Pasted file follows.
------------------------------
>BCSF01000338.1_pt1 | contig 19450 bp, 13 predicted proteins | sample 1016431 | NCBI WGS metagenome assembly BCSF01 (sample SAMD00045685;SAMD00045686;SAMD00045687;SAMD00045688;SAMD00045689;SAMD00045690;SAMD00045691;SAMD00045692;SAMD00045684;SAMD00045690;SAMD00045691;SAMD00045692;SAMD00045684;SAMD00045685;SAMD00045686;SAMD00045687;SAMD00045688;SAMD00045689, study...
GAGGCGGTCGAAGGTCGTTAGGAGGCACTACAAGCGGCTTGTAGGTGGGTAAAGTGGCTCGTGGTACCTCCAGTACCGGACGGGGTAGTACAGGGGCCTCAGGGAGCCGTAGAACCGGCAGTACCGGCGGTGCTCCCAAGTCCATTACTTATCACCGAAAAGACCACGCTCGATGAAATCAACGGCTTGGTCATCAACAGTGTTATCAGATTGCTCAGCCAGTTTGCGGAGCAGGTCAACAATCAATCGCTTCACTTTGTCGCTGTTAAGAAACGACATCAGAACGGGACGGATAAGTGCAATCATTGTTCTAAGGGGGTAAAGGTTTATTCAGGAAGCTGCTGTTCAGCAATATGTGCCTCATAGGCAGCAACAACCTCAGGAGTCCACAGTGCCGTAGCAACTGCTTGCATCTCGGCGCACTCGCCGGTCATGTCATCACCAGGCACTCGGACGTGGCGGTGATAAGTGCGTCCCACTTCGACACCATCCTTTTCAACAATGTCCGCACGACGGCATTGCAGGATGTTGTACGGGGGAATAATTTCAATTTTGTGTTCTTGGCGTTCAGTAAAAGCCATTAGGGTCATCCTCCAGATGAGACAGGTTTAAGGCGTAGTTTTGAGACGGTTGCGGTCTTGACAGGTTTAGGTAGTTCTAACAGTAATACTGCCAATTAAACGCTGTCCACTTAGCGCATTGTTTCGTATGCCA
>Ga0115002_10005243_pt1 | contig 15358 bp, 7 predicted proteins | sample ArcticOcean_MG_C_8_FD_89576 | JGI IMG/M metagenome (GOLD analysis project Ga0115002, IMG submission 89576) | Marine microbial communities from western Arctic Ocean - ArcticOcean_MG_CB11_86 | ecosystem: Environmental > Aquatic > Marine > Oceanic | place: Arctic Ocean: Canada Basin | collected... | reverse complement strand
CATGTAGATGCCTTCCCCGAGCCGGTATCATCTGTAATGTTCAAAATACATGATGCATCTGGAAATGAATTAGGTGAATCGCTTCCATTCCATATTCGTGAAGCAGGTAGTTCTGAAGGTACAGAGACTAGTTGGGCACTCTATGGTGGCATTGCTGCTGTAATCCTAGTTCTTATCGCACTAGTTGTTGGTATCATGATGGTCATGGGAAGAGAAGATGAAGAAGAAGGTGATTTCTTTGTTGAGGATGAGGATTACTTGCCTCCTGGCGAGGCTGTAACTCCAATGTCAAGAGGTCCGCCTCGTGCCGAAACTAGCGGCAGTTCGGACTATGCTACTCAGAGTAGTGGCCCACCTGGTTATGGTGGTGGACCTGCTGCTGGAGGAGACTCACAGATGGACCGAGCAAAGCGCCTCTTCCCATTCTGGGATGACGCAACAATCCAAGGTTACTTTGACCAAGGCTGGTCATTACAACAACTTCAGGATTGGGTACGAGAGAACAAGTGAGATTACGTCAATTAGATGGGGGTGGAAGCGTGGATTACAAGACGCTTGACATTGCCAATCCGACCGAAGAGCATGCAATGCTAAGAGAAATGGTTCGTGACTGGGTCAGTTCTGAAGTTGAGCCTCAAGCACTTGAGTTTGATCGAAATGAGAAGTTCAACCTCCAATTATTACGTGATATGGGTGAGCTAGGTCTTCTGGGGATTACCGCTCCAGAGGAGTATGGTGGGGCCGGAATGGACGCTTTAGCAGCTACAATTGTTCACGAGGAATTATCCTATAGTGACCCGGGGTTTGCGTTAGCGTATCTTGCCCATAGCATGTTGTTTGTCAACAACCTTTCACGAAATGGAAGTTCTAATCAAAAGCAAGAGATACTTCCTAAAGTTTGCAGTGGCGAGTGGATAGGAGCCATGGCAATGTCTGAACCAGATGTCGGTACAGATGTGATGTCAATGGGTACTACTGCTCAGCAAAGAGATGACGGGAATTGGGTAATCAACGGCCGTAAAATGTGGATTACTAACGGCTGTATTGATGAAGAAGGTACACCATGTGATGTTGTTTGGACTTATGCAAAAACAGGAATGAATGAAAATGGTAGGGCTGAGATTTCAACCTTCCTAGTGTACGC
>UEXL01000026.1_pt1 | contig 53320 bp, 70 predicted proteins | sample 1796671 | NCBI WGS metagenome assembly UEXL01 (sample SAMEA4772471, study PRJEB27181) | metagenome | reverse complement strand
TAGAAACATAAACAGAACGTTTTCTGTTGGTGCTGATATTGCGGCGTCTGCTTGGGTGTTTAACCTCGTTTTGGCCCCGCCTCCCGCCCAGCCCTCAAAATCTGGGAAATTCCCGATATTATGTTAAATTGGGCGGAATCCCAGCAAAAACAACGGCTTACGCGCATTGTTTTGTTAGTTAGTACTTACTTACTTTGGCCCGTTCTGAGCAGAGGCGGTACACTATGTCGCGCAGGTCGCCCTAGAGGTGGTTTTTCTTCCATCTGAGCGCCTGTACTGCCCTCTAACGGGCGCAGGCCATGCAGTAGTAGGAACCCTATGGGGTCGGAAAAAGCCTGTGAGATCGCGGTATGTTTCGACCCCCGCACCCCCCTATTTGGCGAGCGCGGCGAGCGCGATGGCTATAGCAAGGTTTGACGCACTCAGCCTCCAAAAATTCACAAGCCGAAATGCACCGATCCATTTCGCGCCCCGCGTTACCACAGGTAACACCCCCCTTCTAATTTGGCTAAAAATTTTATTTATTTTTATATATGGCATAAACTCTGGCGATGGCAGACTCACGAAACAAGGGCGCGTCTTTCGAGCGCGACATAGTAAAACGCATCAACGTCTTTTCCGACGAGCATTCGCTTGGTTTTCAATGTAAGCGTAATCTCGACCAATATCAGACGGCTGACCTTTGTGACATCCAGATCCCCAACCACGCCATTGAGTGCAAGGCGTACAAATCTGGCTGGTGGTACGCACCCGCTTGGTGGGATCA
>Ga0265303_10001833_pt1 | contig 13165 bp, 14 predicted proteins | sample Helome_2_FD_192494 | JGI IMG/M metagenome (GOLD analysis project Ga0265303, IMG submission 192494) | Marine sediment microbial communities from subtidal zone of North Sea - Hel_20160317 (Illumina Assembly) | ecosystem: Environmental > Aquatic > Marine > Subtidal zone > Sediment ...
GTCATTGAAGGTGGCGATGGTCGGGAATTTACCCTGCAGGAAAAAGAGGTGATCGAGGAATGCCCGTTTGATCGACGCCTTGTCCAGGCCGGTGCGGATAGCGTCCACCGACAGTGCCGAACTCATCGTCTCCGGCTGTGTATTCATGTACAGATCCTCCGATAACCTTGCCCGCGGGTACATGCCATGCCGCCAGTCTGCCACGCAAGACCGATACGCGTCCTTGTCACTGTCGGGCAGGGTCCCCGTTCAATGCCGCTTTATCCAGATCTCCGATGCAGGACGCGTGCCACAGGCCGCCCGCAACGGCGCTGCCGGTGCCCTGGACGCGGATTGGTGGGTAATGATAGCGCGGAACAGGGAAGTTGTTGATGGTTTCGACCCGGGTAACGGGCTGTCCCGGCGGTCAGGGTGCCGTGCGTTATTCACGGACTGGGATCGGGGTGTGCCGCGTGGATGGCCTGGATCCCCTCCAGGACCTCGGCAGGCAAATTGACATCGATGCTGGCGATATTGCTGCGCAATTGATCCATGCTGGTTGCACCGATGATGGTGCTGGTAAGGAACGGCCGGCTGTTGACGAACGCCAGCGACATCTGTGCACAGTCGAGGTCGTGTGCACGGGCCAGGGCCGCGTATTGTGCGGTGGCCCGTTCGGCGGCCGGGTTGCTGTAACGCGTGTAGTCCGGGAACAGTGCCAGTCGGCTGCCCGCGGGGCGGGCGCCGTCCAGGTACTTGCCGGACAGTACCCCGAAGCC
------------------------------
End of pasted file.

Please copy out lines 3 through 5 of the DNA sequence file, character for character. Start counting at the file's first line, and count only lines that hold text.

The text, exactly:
>Ga0115002_10005243_pt1 | contig 15358 bp, 7 predicted proteins | sample ArcticOcean_MG_C_8_FD_89576 | JGI IMG/M metagenome (GOLD analysis project Ga0115002, IMG submission 89576) | Marine microbial communities from western Arctic Ocean - ArcticOcean_MG_CB11_86 | ecosystem: Environmental > Aquatic > Marine > Oceanic | place: Arctic Ocean: Canada Basin | collected... | reverse complement strand
CATGTAGATGCCTTCCCCGAGCCGGTATCATCTGTAATGTTCAAAATACATGATGCATCTGGAAATGAATTAGGTGAATCGCTTCCATTCCATATTCGTGAAGCAGGTAGTTCTGAAGGTACAGAGACTAGTTGGGCACTCTATGGTGGCATTGCTGCTGTAATCCTAGTTCTTATCGCACTAGTTGTTGGTATCATGATGGTCATGGGAAGAGAAGATGAAGAAGAAGGTGATTTCTTTGTTGAGGATGAGGATTACTTGCCTCCTGGCGAGGCTGTAACTCCAATGTCAAGAGGTCCGCCTCGTGCCGAAACTAGCGGCAGTTCGGACTATGCTACTCAGAGTAGTGGCCCACCTGGTTATGGTGGTGGACCTGCTGCTGGAGGAGACTCACAGATGGACCGAGCAAAGCGCCTCTTCCCATTCTGGGATGACGCAACAATCCAAGGTTACTTTGACCAAGGCTGGTCATTACAACAACTTCAGGATTGGGTACGAGAGAACAAGTGAGATTACGTCAATTAGATGGGGGTGGAAGCGTGGATTACAAGACGCTTGACATTGCCAATCCGACCGAAGAGCATGCAATGCTAAGAGAAATGGTTCGTGACTGGGTCAGTTCTGAAGTTGAGCCTCAAGCACTTGAGTTTGATCGAAATGAGAAGTTCAACCTCCAATTATTACGTGATATGGGTGAGCTAGGTCTTCTGGGGATTACCGCTCCAGAGGAGTATGGTGGGGCCGGAATGGACGCTTTAGCAGCTACAATTGTTCACGAGGAATTATCCTATAGTGACCCGGGGTTTGCGTTAGCGTATCTTGCCCATAGCATGTTGTTTGTCAACAACCTTTCACGAAATGGAAGTTCTAATCAAAAGCAAGAGATACTTCCTAAAGTTTGCAGTGGCGAGTGGATAGGAGCCATGGCAATGTCTGAACCAGATGTCGGTACAGATGTGATGTCAATGGGTACTACTGCTCAGCAAAGAGATGACGGGAATTGGGTAATCAACGGCCGTAAAATGTGGATTACTAACGGCTGTATTGATGAAGAAGGTACACCATGTGATGTTGTTTGGACTTATGCAAAAACAGGAATGAATGAAAATGGTAGGGCTGAGATTTCAACCTTCCTAGTGTACGC
>UEXL01000026.1_pt1 | contig 53320 bp, 70 predicted proteins | sample 1796671 | NCBI WGS metagenome assembly UEXL01 (sample SAMEA4772471, study PRJEB27181) | metagenome | reverse complement strand